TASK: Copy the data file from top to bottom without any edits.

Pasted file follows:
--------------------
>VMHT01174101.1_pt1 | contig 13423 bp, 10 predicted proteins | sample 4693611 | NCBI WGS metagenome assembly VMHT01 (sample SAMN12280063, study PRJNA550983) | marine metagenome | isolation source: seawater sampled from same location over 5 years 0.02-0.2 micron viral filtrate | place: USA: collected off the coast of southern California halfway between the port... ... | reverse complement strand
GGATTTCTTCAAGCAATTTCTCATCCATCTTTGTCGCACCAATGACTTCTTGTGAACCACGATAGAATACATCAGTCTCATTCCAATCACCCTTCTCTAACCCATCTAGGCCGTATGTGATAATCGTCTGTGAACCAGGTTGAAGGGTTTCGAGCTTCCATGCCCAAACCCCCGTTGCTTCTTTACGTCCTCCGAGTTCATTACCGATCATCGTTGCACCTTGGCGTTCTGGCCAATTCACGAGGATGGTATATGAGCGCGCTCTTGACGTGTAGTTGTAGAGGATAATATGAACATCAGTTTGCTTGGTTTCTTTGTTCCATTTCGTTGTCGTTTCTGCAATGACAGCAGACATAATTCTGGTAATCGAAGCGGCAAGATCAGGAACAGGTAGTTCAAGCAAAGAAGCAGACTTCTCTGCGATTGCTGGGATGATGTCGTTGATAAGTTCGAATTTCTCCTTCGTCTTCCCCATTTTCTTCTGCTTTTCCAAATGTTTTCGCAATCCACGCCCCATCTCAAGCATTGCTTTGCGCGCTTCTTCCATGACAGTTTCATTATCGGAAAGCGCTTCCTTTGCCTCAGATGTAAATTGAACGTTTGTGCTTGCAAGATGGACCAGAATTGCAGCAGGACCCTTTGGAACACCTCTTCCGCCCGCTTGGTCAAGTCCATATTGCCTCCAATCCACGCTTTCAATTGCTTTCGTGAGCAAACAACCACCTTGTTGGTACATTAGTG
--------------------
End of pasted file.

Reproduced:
>VMHT01174101.1_pt1 | contig 13423 bp, 10 predicted proteins | sample 4693611 | NCBI WGS metagenome assembly VMHT01 (sample SAMN12280063, study PRJNA550983) | marine metagenome | isolation source: seawater sampled from same location over 5 years 0.02-0.2 micron viral filtrate | place: USA: collected off the coast of southern California halfway between the port... ... | reverse complement strand
GGATTTCTTCAAGCAATTTCTCATCCATCTTTGTCGCACCAATGACTTCTTGTGAACCACGATAGAATACATCAGTCTCATTCCAATCACCCTTCTCTAACCCATCTAGGCCGTATGTGATAATCGTCTGTGAACCAGGTTGAAGGGTTTCGAGCTTCCATGCCCAAACCCCCGTTGCTTCTTTACGTCCTCCGAGTTCATTACCGATCATCGTTGCACCTTGGCGTTCTGGCCAATTCACGAGGATGGTATATGAGCGCGCTCTTGACGTGTAGTTGTAGAGGATAATATGAACATCAGTTTGCTTGGTTTCTTTGTTCCATTTCGTTGTCGTTTCTGCAATGACAGCAGACATAATTCTGGTAATCGAAGCGGCAAGATCAGGAACAGGTAGTTCAAGCAAAGAAGCAGACTTCTCTGCGATTGCTGGGATGATGTCGTTGATAAGTTCGAATTTCTCCTTCGTCTTCCCCATTTTCTTCTGCTTTTCCAAATGTTTTCGCAATCCACGCCCCATCTCAAGCATTGCTTTGCGCGCTTCTTCCATGACAGTTTCATTATCGGAAAGCGCTTCCTTTGCCTCAGATGTAAATTGAACGTTTGTGCTTGCAAGATGGACCAGAATTGCAGCAGGACCCTTTGGAACACCTCTTCCGCCCGCTTGGTCAAGTCCATATTGCCTCCAATCCACGCTTTCAATTGCTTTCGTGAGCAAACAACCACCTTGTTGGTACATTAGTG